Total revenue or total sales over the course of a year don’t just happen. Three ingredients go into generating those revenues. The first is the number of customers your company has. The second is the transaction frequency, or how often your company is expected to do business over the next year with each of those customers. And the third, of course, is the average transaction value. If you had a hundred customers and did business with each 10 times a year, with the average transaction $1,000, you’d have sales for the year of one million.
The other thing to focus upon is the velocity of these sales transactions. Velocity is likely to move up and down over the year, and you’ll have months or seasons where velocity is comparatively higher than at other times. Your company won’t record the same level of sales each month, so give thought to how that will vary.
The next step in the approach is to establish the gross margins of each revenue stream. The gross margin is a very, very important number in your financial statement, and a topic into which we’ll delve more deeply in a future newsletter.
In order to make informed future financial decisions, you must know the gross margin. That’s a combination of looking at the direct costs to produce each revenue stream, and adjusting your sales prices as needed to hit your targets.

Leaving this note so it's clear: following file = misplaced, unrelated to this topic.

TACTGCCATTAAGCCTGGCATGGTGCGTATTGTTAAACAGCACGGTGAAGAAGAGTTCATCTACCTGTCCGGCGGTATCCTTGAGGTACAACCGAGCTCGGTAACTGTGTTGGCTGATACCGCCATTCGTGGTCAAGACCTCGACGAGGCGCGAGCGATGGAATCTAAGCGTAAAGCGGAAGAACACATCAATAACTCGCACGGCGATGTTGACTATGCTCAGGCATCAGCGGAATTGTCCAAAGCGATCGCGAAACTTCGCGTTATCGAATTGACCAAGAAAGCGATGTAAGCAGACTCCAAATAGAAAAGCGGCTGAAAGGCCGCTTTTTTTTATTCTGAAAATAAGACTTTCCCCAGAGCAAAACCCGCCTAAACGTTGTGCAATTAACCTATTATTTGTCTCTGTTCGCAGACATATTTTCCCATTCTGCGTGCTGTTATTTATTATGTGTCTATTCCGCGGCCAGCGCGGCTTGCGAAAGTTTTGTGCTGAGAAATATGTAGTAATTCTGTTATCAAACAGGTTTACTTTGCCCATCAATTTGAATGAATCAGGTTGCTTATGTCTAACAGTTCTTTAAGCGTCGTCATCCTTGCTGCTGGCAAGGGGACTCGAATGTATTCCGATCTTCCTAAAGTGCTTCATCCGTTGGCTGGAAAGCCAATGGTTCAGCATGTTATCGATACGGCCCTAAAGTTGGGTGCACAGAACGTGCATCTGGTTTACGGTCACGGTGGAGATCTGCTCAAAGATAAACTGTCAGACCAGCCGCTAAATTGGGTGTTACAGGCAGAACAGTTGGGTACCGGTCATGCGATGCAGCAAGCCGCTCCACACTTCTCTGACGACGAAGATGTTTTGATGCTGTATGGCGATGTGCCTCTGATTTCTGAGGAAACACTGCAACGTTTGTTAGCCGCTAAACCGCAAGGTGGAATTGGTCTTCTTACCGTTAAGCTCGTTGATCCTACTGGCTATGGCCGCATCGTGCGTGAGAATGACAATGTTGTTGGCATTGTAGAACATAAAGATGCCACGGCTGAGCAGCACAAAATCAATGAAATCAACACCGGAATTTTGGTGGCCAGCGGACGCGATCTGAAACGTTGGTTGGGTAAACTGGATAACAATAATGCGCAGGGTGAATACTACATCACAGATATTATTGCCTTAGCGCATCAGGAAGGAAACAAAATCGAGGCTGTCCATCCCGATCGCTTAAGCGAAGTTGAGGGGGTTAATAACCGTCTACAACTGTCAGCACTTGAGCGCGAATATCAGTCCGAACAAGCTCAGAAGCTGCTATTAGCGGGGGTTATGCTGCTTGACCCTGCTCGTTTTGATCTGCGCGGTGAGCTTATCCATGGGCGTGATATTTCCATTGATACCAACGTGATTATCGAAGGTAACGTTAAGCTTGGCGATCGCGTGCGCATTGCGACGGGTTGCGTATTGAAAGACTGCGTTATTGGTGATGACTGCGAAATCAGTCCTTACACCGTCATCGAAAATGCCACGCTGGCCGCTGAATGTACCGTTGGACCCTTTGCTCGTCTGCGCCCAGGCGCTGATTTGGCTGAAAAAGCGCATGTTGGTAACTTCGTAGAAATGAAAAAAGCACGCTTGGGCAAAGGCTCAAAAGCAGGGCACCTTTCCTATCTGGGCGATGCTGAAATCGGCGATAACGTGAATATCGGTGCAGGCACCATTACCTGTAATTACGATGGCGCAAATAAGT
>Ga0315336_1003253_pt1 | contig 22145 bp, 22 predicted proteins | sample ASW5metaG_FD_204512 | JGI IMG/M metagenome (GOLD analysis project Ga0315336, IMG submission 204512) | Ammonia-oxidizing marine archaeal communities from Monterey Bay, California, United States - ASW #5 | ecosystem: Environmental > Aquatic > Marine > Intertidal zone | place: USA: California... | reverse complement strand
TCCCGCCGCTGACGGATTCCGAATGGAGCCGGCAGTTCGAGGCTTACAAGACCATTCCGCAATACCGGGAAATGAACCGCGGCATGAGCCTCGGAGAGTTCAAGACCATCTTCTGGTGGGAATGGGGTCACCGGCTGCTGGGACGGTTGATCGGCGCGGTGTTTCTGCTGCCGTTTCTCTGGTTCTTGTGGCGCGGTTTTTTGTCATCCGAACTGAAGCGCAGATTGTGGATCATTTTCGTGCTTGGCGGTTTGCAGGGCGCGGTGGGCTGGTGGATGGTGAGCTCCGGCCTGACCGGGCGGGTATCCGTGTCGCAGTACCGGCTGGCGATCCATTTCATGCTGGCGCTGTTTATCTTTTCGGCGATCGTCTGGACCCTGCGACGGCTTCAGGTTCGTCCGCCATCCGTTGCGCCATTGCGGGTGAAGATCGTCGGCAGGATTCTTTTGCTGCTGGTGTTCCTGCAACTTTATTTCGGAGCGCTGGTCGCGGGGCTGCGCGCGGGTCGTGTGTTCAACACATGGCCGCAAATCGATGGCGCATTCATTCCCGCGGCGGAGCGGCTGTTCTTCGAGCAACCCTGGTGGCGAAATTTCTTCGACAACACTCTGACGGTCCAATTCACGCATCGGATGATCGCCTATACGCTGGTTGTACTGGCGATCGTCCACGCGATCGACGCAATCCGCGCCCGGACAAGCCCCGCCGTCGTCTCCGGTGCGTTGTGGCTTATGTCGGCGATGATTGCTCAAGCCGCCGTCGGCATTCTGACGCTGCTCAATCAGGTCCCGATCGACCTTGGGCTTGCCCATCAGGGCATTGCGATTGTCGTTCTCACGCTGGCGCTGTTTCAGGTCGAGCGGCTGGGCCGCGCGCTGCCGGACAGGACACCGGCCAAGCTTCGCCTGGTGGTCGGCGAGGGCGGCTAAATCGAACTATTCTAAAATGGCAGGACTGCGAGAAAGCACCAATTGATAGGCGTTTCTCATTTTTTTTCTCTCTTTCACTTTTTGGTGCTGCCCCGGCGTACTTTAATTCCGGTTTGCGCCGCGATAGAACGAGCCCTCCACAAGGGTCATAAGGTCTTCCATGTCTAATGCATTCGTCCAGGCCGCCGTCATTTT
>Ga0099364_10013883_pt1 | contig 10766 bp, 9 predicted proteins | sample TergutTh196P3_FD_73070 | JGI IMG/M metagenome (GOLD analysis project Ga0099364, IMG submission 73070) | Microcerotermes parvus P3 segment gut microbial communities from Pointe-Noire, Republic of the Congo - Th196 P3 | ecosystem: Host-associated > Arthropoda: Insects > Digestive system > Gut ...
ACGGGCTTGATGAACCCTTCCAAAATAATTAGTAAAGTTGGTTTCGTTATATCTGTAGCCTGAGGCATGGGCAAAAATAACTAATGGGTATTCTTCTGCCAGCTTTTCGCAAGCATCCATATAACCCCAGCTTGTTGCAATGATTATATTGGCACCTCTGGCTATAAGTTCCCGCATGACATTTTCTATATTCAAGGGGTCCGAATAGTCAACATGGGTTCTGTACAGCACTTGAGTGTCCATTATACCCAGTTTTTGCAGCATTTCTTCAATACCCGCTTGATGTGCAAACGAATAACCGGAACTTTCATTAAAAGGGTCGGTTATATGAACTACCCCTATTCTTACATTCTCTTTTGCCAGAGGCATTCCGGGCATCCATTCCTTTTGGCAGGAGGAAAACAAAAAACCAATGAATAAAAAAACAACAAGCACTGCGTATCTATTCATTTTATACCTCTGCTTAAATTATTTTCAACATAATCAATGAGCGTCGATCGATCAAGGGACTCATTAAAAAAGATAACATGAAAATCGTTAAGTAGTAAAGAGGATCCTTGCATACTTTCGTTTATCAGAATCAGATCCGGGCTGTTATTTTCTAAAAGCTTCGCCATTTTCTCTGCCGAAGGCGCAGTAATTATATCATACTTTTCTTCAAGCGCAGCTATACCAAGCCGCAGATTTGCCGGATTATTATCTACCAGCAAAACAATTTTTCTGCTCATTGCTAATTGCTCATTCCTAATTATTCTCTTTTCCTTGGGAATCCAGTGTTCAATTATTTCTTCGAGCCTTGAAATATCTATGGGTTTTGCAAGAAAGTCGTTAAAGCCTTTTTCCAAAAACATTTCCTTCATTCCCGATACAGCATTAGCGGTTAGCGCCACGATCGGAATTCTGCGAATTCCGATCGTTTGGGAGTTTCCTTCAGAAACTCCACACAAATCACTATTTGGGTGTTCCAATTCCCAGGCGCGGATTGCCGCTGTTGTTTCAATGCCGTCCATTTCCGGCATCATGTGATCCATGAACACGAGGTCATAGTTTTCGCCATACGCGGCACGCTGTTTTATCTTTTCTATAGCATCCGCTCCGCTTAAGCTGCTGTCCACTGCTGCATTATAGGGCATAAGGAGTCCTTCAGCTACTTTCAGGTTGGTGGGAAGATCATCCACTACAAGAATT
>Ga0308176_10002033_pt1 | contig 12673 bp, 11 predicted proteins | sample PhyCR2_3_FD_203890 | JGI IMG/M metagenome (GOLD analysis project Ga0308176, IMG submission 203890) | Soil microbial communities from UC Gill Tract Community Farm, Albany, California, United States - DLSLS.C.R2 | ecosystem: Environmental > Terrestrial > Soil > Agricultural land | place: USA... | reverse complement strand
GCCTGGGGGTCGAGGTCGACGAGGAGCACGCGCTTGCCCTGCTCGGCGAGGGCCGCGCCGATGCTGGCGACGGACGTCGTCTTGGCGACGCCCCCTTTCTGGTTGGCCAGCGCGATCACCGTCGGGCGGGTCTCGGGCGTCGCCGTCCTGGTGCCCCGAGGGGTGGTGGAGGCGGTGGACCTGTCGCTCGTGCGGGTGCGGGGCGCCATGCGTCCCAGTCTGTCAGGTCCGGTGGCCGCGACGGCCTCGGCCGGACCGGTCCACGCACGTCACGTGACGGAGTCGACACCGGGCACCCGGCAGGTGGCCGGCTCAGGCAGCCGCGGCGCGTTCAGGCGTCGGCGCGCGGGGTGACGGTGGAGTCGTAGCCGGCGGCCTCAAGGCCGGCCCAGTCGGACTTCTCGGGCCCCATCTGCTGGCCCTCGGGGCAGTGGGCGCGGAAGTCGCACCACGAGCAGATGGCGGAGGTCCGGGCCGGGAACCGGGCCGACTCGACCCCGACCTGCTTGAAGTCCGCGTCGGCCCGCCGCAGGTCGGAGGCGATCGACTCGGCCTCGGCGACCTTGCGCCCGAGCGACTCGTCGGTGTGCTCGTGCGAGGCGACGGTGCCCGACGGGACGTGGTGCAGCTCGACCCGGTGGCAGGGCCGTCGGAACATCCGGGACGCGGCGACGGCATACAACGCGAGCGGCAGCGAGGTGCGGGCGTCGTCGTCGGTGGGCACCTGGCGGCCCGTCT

Let’s define direct costs, as opposed to overhead costs. A direct cost is any expense related to generating that sale and delivering it to the customer, while overhead costs are not directly related to that sale.
The final step is studying overhead needed to generate revenue streams. Most businesses, I think, let overhead be where it is, realizing it will cost so much to generate those revenues. Some CEOs will take it a step further, saying, “No, let’s allocate a portion of overhead to each of those revenue streams.”
The result of projections is peace of mind for business owners, because they’ve laid out a plan. If you’d like a plan for the year ahead, get in touch with me.
I offer a 100 percent guarantee on my work. I take on only clients I can help. Call me and let’s talk about your business. My phone number is 630-269-7646.
Projections can help CEOs chart a course from zero sales at the start of the year to the sales objective desired by year’s end
Years ago, I sat down with a new client, and we chatted for hours. The topic: Whether I could help him determine if he would have sufficient inflow of cash to double his company sales from $4 to $8 million in the coming year.
It turned out he had a good command of his product line and product margins. On that basis, I told him we could work together to produce a set of monthly projections designed to determine if he would experience a cash shortfall.